Not on display
- James Tissot 1836–1902
- Oil paint on canvas
- Support: 762 × 994 × 20 mm
frame: 925 × 1185 × 95 mm
- Purchased 1928
N04413 Holiday c.1876
Inscribed 'J.J. Tissot' b.r.
Oil on canvas, 30 x 39 1/8 (76.5 x 99.5)
Purchased from Thos. McLean Ltd. (Clarke Fund) 1928
Prov: James Taylor; with or through Thos. McLean Ltd., London
Exh: Grosvenor Gallery, London, May-June 1877 (23) as 'Holyday', lent by James Taylor; James Tissot (1836-1902), Graves Art Gallery, Sheffield, May-June 1955 (24); James Tissot, 1836-1902, Arts Council touring exhibition, July-November 1955 (25); James Jacques Joseph Tissot 1836-1902: a Retrospective Exhibition, Museum of Art, Rhode Island School of Design, Providence, February-March 1968 (26, repr.); Art Gallery of Ontario, Toronto, April-May 1968 (26, repr.)
Repr: James Layer, Vulgar Society (London 1936), pl.23 as 'The Picnic' c.1879; John Rothenstein, Modern Foreign Pictures in the Tate Gallery (London 1947), pl.23; Carlos Peacock, Painters and Writers (London 1949), pl.58 in colour
Though known in recent years as 'The Picnic', this picture was exhibited at the Grosvenor Gallery in 1877 (23) as 'Holyday' (sic), lent by James Taylor. Sidney Colvin in The Fortnightly Review, June 1877, p.830 referred to 'the group of cricketers and ladies beside the water under a horse-chestnut'. Oscar Wilde commented (Dublin University Magazine, XC, July 1877, pp.125-6): 'There is some good colour and drawing ... in his painting of a withered chestnut tree, with the autumn sun glowing through the yellow leaves in a picnic scene, No.23; the remainder of the picture being somewhat in the photographic style of Frith ... Mr Tissot's over-dressed, common-looking people, and ugly, painfully accurate representation of modern soda water bottles'. Furthermore, in The Yorkshire Post and Leeds Intelligencer, 9 May 1877, p.6: 'In "A Summer Holiday" [sic] we see the same unhealthy-looking pool and luxuriant vegetation which we noticed in Mr Tissot's "Convalescent", shown in last year's Academy exhibition. The accessories are, however, changed. In place of the invalid ... we have a merry pic-nic party.'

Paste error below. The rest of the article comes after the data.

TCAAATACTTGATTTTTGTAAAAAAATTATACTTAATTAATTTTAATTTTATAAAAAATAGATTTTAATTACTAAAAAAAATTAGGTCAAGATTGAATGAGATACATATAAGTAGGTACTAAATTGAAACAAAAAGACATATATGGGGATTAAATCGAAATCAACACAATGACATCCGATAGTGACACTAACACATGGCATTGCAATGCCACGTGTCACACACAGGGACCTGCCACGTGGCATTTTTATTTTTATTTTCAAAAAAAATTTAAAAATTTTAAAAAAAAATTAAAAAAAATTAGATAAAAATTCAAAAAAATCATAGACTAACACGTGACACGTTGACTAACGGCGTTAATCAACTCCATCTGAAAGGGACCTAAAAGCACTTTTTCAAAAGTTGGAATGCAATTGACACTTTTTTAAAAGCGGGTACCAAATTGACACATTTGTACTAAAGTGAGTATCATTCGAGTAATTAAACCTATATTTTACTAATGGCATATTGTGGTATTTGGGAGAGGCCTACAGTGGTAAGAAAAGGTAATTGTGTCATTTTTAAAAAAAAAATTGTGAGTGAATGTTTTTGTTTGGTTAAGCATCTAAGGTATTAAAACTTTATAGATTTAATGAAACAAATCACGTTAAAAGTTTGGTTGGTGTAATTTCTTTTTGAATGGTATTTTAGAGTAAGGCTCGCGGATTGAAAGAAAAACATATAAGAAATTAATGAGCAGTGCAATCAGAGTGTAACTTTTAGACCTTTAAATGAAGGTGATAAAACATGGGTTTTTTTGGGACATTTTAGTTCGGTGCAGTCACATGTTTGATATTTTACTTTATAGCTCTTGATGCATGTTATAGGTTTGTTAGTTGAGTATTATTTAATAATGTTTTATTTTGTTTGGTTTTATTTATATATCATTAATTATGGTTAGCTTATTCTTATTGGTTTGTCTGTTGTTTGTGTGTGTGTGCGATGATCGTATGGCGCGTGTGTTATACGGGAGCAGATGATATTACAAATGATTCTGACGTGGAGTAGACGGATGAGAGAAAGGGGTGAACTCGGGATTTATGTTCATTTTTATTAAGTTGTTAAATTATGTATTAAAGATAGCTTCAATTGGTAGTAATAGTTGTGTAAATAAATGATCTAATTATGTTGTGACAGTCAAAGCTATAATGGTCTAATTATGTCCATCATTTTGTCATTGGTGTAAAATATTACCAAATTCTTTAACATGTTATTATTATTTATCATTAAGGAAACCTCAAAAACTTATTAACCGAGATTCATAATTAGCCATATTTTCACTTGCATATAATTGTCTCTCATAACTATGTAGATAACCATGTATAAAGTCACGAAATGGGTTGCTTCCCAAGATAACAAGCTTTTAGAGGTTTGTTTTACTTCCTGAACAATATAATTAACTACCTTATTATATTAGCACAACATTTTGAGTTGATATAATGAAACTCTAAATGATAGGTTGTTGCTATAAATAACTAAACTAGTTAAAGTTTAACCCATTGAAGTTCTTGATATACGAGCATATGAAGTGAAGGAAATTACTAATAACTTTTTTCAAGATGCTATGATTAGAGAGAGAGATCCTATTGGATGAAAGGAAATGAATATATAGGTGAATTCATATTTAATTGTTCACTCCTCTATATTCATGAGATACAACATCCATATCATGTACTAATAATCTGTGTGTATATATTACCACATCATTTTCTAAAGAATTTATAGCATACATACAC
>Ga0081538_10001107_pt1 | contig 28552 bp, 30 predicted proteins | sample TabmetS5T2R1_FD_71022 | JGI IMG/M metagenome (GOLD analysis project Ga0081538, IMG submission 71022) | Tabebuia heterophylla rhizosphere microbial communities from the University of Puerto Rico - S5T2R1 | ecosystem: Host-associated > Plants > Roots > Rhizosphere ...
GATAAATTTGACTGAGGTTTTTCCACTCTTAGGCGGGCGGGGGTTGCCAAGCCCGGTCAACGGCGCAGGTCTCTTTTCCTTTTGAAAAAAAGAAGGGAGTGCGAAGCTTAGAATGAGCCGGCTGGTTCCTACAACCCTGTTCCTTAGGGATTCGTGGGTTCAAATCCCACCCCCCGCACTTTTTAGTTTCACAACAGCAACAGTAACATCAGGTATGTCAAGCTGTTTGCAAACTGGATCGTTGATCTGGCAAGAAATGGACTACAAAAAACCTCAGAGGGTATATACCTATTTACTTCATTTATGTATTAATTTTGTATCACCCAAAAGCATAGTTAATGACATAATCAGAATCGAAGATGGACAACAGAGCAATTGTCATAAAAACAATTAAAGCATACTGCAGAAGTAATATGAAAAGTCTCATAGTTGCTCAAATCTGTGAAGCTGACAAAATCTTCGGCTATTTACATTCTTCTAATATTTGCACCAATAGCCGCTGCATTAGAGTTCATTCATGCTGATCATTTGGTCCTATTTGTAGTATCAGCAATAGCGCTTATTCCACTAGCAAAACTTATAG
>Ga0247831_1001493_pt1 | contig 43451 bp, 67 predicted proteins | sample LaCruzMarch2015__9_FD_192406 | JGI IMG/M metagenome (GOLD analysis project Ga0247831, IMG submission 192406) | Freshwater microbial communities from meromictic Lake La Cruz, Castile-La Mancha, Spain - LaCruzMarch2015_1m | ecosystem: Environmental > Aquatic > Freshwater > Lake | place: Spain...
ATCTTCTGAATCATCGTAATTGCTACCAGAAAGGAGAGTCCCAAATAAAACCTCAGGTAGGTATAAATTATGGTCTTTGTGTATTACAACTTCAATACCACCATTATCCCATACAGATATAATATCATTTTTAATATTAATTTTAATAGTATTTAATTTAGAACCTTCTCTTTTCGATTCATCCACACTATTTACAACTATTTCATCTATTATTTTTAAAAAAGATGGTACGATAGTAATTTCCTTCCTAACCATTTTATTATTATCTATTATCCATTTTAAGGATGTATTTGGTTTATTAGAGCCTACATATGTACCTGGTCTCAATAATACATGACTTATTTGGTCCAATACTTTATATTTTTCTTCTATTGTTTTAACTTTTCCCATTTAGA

'The Convalescent', exhibited at the Royal Academy in 1876 and now in the Sheffield City Art Galleries, is the same size as this work and might possibly be considered as a companion piece. As is noted in the catalogue of the Tissot retrospective exhibition at Providence and Toronto: 'The viewpoint is almost the same, but in the Sheffield painting the guests have departed, leaving a convalescent girl and an elderly woman (also in The Picnic) who looks after her. A stick and hat laid across an empty chair suggests a man's absence'. Both pictures show autumnal effects.
The setting is the garden of Tissot's house at 17 Grove End Road, St John's Wood, to which he moved in 1873. Its pool and colonnade appear in various other paintings and etchings. The cricketers in the red, yellow and blue caps are members of the famous I Zingari cricket club and their presence may be partly explained by the fact that Tissot was living only a few hundred yards from Lord's cricket ground. There is the remains of a very sketchy drawing in charcoal on the back of the canvas, possibly for a composition of a standing figure in a landscape.
A picture in the Tissot exhibition at the Leicester Galleries, London, in January 1937 (4) was described as a study for this work.
Ronald Alley, Catalogue of the Tate Gallery's Collection of Modern Art other than Works by British Artists, Tate Gallery and Sotheby Parke-Bernet, London 1981, pp.722-3, reproduced p.722